Lance Oppenheim’s debut feature documentary about Florida’s census designated retirement community, The Villages, appears on the surface to be simply about old age, an inspiring profile of a 65+ utopia that gives those in their twilight years the chance to live as fully as possible. Instead, he avoids a thinly drawn overview, the stuff of mildly interesting but forgettable human interest journalism, and narrows his focus to four characters struggling to adjust to life in paradise. By viewing the outliers of the community, Oppenheim bypasses easy thematic targets, likening the retirement experience to the challenge of fulfillment, generally.
The Villages attempts to provide a dreamlike escape for people of a certain persuasion, assuming comparable interests across all residents. Widow Barbara finds the barrage of escapist activities, blithe but detached neighbors, and lack of emotional depth that pervades the serene and placid image of The Villages to be isolating. She seeks real connection and release in a place that celebrates artificial 1950s main street facades and holds regular margarita parties. Married couple Anne and Reggie come into conflict over Reggie’s sudden use of psychedelics and increasingly bizarre behavior, a seeming overreaction to The Village’s new-agey wellness practices. Homeless non-resident Dennis, a scheming and womanizing social climber, embodies the happily ignored counterpoint to The Village’s view of aging as a blissful and carefree process.
There’s a certain way that structures meant to create happiness and perfection can be alienating. If an environment can’t make room for negativity, then it will never be adequately positive. Marginalizing issues does not erase them, and in that sense the movie speaks to a greater conundrum of American culture, which has always modeled happiness on the practice of consumption and a restrictively uniform image of the ideal lifestyle.
I’ve said a lot about Crestone in my previous writing, so I’ll keep it short, here. Simply put, Crestone is a documentary about the next generation— their strengths, weaknesses, and the existential threats faced by them. Weaving in climate change, late-stage capitalism, sound-cloud rap, weed culture, and generational tendencies into one documentary sounds challenging, but director Marnie Ellen Hertzler accomplishes it with empathy, humor, and keen self-awareness. Vinegar Syndrome and Utopia teamed up to give it a much needed release on Blu-ray, rescuing it from festival burnout, much to everyone’s benefit. An astounding debut.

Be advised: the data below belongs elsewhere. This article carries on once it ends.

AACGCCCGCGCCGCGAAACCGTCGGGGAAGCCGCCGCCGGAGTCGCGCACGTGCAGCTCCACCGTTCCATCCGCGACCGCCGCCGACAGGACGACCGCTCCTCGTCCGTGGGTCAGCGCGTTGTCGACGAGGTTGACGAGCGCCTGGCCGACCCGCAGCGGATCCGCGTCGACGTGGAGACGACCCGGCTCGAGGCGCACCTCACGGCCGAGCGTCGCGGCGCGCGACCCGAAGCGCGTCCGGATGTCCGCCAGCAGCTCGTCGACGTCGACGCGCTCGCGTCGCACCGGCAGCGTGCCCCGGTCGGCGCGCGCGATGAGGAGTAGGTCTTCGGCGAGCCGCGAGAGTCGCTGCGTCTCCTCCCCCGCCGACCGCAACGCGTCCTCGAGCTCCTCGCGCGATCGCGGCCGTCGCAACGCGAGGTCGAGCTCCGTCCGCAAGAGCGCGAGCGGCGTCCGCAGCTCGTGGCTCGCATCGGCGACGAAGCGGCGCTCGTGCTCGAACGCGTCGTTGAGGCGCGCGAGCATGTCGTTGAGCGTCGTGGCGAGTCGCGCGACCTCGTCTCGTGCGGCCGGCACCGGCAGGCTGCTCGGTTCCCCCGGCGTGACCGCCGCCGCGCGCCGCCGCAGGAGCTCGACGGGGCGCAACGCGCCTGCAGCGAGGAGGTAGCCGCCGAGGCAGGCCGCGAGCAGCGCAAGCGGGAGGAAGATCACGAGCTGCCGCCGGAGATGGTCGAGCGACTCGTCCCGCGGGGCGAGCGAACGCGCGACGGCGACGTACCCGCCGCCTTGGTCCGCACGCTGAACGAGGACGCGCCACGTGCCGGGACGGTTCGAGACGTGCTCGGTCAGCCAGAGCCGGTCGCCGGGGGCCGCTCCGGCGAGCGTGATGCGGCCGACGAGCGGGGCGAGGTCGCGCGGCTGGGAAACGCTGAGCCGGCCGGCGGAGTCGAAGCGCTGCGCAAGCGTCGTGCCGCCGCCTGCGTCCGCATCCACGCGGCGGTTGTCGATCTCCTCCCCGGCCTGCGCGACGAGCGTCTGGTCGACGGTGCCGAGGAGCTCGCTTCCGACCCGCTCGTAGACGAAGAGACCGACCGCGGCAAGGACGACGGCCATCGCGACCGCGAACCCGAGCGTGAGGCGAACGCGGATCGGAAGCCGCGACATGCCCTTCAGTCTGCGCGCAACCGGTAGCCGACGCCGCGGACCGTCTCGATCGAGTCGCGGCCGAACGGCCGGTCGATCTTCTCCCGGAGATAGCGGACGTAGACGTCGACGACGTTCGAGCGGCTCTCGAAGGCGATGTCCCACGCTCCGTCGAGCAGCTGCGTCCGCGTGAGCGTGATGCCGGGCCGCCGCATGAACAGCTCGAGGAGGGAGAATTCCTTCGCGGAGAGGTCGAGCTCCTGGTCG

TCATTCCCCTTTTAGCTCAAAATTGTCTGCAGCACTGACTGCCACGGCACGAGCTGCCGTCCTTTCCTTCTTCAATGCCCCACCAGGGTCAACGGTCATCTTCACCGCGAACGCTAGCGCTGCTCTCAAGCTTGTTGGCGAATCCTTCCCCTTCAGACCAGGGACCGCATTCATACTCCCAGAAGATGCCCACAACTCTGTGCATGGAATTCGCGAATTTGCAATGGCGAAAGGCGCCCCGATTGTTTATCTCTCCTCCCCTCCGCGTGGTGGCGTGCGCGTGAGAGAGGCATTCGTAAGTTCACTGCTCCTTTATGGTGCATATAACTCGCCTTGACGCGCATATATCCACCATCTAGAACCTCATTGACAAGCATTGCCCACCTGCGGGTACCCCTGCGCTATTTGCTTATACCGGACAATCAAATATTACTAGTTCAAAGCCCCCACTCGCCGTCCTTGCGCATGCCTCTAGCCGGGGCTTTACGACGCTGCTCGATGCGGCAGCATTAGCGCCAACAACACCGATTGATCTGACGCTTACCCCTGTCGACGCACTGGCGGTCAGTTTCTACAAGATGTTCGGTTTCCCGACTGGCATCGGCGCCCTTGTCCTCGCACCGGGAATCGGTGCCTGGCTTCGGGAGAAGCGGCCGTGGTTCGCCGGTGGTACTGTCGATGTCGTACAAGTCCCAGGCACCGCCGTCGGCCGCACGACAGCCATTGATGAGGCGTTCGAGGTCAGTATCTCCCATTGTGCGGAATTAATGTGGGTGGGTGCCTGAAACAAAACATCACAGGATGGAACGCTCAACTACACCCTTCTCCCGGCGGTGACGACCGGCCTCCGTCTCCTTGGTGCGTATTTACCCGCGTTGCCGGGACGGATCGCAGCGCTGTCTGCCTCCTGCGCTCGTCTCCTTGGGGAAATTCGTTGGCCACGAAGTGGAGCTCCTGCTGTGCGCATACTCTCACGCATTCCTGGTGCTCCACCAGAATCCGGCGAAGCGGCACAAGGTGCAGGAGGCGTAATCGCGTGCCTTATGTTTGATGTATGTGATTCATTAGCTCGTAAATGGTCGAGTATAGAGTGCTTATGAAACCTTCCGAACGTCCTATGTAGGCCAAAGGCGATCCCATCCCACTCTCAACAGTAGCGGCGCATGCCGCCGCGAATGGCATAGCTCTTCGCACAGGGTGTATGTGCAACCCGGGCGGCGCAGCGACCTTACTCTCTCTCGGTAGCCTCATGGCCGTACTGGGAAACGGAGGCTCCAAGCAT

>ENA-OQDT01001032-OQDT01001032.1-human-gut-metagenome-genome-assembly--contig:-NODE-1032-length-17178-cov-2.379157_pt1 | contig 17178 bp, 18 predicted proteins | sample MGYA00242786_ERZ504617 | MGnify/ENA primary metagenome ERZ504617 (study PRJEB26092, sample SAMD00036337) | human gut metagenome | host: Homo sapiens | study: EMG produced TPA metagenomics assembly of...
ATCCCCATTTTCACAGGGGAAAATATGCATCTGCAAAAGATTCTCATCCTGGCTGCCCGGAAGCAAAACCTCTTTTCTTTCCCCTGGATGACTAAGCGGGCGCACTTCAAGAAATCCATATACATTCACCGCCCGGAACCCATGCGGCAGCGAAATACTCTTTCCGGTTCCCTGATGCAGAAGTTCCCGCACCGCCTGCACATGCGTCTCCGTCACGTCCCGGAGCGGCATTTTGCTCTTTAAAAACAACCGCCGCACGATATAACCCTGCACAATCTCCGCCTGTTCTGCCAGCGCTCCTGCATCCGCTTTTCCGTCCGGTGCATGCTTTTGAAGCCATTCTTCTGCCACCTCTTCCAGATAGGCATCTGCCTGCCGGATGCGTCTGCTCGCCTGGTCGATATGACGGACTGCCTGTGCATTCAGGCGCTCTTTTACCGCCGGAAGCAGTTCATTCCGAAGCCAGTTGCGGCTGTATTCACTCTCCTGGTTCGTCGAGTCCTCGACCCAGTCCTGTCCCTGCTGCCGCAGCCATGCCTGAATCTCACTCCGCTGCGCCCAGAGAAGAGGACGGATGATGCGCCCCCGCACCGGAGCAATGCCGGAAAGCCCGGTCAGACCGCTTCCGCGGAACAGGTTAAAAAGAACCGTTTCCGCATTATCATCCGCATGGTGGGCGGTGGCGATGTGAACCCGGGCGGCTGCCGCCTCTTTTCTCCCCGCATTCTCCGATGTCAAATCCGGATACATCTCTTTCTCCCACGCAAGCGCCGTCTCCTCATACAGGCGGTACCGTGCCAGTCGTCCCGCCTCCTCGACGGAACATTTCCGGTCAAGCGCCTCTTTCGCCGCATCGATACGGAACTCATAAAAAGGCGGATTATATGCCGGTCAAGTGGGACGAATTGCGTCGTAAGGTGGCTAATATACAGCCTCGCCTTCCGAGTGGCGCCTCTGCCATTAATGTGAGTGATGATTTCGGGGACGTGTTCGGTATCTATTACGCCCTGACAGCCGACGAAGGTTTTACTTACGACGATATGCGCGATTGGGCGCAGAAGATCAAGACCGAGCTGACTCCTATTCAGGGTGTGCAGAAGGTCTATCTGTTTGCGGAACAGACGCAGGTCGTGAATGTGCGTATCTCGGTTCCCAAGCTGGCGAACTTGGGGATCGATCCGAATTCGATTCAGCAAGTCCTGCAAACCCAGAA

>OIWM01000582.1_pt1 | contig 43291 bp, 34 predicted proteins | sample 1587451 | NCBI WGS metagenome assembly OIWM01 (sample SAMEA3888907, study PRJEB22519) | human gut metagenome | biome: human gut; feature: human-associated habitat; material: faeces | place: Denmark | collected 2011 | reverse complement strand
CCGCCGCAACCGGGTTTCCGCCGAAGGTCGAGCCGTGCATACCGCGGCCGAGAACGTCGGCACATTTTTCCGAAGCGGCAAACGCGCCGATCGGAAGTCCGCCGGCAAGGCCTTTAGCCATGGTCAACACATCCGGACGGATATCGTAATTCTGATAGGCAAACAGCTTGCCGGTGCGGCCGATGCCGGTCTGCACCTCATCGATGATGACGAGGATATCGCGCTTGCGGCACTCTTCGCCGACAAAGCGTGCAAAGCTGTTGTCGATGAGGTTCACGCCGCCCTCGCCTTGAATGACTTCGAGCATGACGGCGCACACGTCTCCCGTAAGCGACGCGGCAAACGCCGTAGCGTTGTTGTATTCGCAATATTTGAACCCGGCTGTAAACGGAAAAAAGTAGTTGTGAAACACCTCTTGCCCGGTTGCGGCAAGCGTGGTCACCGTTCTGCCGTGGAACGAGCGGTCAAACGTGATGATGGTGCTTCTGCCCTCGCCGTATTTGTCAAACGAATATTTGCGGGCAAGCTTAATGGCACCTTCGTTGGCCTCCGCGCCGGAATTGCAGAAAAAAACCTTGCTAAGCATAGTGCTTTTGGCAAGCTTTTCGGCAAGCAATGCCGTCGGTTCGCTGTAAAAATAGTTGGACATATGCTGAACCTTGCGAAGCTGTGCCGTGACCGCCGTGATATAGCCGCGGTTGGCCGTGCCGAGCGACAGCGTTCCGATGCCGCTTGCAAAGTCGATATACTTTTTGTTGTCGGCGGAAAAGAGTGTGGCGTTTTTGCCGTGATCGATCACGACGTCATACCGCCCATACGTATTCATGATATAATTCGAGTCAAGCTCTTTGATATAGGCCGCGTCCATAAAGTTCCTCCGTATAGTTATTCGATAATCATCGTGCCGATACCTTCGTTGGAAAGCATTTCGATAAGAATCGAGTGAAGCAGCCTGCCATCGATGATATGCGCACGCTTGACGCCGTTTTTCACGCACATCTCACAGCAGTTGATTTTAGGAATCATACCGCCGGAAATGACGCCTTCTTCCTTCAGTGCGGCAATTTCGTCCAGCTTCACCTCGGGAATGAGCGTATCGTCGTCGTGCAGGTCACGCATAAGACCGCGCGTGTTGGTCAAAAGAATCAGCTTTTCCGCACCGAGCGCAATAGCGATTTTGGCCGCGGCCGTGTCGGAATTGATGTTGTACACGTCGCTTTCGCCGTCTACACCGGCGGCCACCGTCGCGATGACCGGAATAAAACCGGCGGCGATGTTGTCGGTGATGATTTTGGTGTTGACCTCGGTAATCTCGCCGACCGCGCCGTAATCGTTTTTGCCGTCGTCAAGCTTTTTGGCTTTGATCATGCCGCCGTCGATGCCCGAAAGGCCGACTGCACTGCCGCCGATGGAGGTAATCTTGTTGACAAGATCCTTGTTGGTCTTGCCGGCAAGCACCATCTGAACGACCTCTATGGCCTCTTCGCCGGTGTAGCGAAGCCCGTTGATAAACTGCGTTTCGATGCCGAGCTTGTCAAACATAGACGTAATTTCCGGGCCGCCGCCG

Much has been said about Apichatpong Weerasethakul’s latest film, which will visit one theater at a time for week-long runs instead of being conventionally distributed. On one hand, this feels unnecessarily exclusionary. It’ll be difficult for anyone not living near an art house theater to ever see the film. At the same time, if Weerasethakul really feels it should only be seen in a theater, the traveling show might actually be the best option. This way, the movie won’t be sequestered to four or five major North American cities. And he’s probably right. Memoria should be seen in the theater, almost without exception, at least for the first time. One of the major reasons for this has to do with sound. A theater would be better equipped to present the movie’s long silences, peppered with immersive ambience, without distraction.
In fact, the whole premise of the movie revolves around sound. Tilda Swinton plays Scottish expat Jessica, who runs a flower business in Columbia. The film begins with Jessica in a deep sleep, with little visual information in the frame other than vague silhouettes in the darkness. Suddenly, an indefinable sound, a sort of humming thwack combined with a deep pound, jolts her awake. For the rest of the film, Jessica will investigate the source of this mysterious noise while finding herself in strange but profound situations. It’s the kind of vague, artsy premise that sends general audiences running for the hills (the hills being the Marvel movie playing on the next screen over), but if approached with patience and a receptive mind, will bring indelible feelings to the surface. Atop this simple concept Memoria lays an equally sorrowful and joyful meditation on time and death—the haunting quality of nature, which continually dies and renews itself, that makes a forest or a river both ancient and new.
4. The Power of the Dog
Jane Campion’s latest feels more like an incessant sizzle than a slow-burn, and like a slow-cooked meal, it’s all the juicier for it. Benedict Cumberbatch plays a ropey Phil Burba, outwardly menacing and twisted up inside with secret longings, a direct foil to Kodi Smit-McPhee’s lanky and effeminate, but increasingly unsettling, Peter Gordon. Of course, the triangulation between these blue-eyed vipers and the pairing of Kirsten Dunst’s alcoholic, insecure suicide widow and Jesse Plemmons’s dry and controlling cattle baron is both a central drama and a veil for a subliminal thriller, one that may only fully reveal itself on a second viewing. Still, whether realized or not, the sense that something isn’t right permeates every frame of The Power of the Dog, owing to the tightly wound performances of all four leads, Ari Wegner’s gothic cinematography, and Johnny Greenwood’s teeth-grinding score.